Math 210 - Spring 2017

Instructor: Ted Chinburg

Lectures MWF 12-1, room 4C6 in DRL labs

Office: DRL 4E4, Ext. 8-8340.
Office hours: These will be on Skype, at times to be decided in class, and by appointment
E-mail: ted@math.upenn.edu

Math. Dept. Office: DRL 4W1, Ext. 8-8178.

Math. Dept. Undergraduate Program Information

Announcements as of 1/11/17

Current homework and lecture schedule

Some Possible Term Projects

Homework

  • Homework assignment 1 (due Jan. 25).
  • Homework assignment 2 (due Feb. 8).
  • Homework assignment 3 (due Feb. 24).
  • Homework assignment 4 (due March 17).
  • Homework assignment 5 (due April 7).

    Extra Credit Problems (See also the regular homework assignments)

    Course Guide

    Course Goals:

    This course will focus on mathematics related to the media. We will study media behavior using game theory, information theory, probability theory, the theory of networks and differential equations.

    Texts:

    1. On Bullshit by Harry Frankfurt, Princeton University Press, 2005. ISBN 0-691-12294-6. This book is available from Amazon.

      This book gives a careful philosophical analysis of bullshit. The main distinction Frankfurt draws between lying and bullshit is that liars know the truth and are concerned that their listeners believe something false. Bullshitters are much less concerned with the truth value of what they are saying, or that their listeners literally believe them. They are instead focused on bringing about some other reaction in their listeners, e.g. that the listener will support them in some way. This book has many useful insights, and a good college education should include developing the ability to recognize and classify bullshit. Developing a mathematical theory to go along with Frankfurt's philosophical approach is a main goal of this course. In particular, mathematical game theory will help answer Frankfurt's question about why there is so much bullshit in our culture.

    2. How math can save your life by James Stein, John Wiley and Sons, 2010. ISBN 978-0-470-43775-9. This book is available from Amazon.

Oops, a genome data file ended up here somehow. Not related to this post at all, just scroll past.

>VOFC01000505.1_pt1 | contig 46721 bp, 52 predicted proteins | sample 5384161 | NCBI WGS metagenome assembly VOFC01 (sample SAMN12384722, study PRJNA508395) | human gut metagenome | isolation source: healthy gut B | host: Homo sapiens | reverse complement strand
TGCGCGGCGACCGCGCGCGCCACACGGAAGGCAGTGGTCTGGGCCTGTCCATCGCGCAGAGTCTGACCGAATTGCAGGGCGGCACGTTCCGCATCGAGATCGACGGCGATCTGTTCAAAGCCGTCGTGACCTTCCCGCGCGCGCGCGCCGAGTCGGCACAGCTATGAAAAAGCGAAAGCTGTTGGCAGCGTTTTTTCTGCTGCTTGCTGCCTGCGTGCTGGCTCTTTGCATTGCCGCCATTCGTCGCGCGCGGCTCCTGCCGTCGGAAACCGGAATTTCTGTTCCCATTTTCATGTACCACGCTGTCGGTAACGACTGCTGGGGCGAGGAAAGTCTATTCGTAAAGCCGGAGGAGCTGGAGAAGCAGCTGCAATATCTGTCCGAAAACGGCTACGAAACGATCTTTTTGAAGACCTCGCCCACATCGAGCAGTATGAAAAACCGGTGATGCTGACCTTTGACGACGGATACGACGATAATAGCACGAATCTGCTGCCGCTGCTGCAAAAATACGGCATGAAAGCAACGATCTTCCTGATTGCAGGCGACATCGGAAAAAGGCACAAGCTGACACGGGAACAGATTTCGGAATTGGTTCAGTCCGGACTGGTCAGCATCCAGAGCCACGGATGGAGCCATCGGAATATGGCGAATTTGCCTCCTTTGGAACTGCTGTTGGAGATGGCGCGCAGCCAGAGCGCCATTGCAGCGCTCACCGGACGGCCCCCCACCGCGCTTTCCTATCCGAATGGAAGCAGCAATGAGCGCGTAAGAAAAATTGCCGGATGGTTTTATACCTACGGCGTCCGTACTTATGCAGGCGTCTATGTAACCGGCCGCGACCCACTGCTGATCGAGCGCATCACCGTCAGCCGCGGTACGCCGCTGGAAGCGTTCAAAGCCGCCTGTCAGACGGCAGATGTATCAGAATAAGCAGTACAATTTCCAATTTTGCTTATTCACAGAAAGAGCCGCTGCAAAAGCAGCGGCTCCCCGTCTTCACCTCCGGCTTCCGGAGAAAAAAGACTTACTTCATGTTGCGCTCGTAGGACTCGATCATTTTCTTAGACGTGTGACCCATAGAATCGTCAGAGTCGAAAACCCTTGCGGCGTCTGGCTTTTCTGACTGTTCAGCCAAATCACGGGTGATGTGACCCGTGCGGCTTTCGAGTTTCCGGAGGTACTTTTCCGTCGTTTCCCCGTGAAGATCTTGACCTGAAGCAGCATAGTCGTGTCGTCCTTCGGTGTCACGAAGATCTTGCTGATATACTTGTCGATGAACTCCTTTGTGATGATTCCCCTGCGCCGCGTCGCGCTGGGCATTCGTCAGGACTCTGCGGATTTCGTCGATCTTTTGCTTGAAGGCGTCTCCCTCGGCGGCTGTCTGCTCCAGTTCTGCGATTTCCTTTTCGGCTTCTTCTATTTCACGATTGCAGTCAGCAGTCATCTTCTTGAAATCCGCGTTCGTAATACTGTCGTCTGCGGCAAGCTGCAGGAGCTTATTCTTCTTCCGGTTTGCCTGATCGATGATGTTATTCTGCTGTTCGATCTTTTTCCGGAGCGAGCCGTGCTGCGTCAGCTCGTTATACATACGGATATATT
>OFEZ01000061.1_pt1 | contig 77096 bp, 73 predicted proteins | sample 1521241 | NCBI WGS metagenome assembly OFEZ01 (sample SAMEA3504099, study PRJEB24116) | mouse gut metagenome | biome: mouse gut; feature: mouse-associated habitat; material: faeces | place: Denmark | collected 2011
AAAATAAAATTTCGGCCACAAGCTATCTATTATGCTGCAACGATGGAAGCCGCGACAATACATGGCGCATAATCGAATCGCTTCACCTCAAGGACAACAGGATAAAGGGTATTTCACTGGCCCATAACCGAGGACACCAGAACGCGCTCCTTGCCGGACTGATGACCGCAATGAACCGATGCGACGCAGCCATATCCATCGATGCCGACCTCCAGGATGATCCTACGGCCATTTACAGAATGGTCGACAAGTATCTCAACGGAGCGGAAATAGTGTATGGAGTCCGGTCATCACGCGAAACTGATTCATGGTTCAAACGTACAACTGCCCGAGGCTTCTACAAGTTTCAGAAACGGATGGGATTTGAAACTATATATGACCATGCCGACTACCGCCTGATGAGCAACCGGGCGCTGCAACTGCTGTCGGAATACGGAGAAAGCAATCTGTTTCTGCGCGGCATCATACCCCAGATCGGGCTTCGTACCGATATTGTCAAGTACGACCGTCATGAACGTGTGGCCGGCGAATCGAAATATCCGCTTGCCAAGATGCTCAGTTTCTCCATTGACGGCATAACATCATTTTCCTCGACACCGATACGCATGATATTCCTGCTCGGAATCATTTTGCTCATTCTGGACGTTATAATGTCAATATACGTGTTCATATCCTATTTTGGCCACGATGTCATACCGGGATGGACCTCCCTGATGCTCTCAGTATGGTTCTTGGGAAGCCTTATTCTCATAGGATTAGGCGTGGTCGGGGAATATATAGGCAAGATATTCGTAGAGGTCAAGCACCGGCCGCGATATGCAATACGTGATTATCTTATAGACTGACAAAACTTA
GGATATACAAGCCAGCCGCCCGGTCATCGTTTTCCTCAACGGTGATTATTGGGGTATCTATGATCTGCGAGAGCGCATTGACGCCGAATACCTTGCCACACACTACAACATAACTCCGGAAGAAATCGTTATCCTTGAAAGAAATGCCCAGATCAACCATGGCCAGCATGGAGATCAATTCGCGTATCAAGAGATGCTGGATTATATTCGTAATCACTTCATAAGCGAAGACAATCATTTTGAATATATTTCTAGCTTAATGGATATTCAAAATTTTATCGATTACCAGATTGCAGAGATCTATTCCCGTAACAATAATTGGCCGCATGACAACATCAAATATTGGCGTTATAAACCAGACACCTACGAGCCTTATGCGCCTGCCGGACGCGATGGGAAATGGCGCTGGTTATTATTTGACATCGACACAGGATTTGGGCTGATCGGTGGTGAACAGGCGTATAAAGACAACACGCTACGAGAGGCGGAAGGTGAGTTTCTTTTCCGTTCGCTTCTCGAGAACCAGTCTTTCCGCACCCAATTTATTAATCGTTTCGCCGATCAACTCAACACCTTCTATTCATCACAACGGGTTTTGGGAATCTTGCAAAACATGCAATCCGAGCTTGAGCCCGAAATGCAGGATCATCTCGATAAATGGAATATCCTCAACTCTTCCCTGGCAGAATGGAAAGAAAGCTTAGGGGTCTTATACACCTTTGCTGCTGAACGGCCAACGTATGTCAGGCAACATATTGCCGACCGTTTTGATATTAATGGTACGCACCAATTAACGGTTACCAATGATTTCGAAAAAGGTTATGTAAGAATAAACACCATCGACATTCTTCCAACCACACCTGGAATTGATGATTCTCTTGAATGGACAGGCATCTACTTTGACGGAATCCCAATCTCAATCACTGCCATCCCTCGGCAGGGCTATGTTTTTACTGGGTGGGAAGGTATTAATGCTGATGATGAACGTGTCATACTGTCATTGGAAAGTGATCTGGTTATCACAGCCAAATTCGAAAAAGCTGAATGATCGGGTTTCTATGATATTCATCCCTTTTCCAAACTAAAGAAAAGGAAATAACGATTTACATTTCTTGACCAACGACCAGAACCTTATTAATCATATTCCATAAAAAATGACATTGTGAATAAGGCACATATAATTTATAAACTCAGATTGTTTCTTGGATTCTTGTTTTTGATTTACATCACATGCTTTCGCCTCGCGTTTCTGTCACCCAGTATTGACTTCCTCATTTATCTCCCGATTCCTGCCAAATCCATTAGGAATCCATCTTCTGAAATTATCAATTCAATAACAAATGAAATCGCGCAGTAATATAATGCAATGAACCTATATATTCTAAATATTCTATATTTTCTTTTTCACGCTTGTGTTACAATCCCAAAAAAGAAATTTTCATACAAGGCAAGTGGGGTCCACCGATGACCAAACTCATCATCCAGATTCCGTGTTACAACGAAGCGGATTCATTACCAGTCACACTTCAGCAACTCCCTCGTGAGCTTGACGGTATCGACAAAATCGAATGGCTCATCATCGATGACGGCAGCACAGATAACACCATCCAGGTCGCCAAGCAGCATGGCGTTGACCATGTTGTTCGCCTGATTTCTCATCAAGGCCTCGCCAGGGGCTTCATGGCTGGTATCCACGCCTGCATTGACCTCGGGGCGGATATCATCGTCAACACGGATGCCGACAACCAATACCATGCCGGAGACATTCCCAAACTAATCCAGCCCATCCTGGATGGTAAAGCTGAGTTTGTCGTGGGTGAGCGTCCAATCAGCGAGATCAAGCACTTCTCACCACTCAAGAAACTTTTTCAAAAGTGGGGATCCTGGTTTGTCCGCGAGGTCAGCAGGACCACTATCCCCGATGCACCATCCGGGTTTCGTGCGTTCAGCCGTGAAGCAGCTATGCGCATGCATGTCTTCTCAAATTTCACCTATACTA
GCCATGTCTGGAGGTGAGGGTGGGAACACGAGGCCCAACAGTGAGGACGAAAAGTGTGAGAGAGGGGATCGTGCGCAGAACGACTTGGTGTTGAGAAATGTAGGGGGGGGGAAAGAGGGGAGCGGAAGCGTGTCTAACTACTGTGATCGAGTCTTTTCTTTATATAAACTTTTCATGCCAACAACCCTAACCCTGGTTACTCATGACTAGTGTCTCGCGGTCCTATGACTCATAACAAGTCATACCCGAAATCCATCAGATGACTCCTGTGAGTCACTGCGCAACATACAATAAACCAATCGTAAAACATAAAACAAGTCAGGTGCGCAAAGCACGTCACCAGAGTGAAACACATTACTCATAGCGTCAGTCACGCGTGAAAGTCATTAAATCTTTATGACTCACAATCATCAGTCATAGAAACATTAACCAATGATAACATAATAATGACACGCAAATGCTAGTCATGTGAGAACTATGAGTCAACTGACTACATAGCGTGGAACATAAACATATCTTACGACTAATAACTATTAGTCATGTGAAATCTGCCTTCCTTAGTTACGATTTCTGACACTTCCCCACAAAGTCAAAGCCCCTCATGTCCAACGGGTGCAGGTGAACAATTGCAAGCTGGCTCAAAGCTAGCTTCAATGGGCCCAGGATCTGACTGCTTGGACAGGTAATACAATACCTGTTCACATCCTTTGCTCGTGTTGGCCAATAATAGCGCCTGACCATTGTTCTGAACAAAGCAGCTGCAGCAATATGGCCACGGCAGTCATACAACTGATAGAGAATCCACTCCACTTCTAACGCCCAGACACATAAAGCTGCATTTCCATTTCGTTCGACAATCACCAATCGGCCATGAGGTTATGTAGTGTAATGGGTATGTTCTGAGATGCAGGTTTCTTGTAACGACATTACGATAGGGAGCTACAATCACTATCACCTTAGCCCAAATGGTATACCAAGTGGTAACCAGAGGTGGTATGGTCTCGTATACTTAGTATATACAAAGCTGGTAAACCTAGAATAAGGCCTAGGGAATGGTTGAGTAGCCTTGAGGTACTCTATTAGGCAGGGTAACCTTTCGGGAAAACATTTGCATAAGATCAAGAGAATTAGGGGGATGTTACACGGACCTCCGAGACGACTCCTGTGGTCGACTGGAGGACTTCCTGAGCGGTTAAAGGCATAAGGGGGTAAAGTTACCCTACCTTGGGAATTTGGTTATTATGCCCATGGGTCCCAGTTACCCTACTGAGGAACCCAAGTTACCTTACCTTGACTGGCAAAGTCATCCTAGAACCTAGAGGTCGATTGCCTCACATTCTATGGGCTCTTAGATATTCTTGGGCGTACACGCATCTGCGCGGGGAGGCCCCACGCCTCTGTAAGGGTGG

Stein's book gives a better introduction to game theory than many textbooks, and it is written in a far more interesting way. The book includes many amusing topics, and is an excellent example of how with a little imagination one can view many real life situations in a mathematical way.

    3. For All Practical Purposes W. H. Freeman, U.S.A.. ISBN: 1-4292-0900-3 ISBN-13: 978-1-429-20900-7.

      This book is available: from Amazon It's not necessary to obtain access to the online materials connected with this book. As far as I can tell, the later editions of the book do not really add value, and cost much more.

    Syllabus:

    In the first part of the course we will study half-truths using mathematical, philosophical and empirical perspectives. The mathematics needed involves the connection between game theory and linear programming as well as methods for solving linear programming problems. The course will involve developing and analyzing mathematical models and constructing rigorous mathematical proofs. Because the course will involve the use of vectors in three dimensional space and some linear algebra, math 114 is a prerequisite.

    The next part of the course will have to do with information theory, thermodynamics and the media. Information theory was originally developed to optimize digital communication. Shannon entropy, for instance, measures the expected number of binary bits needed to communicate per unit of time, given the probabilities of the different messages which might be sent. This has become a new tool in understanding thermodynamics and processes which increase entropy, e.g. in the theory of evolution. We will explore some consequences of this to the media, politics, tweets and alternative news sources.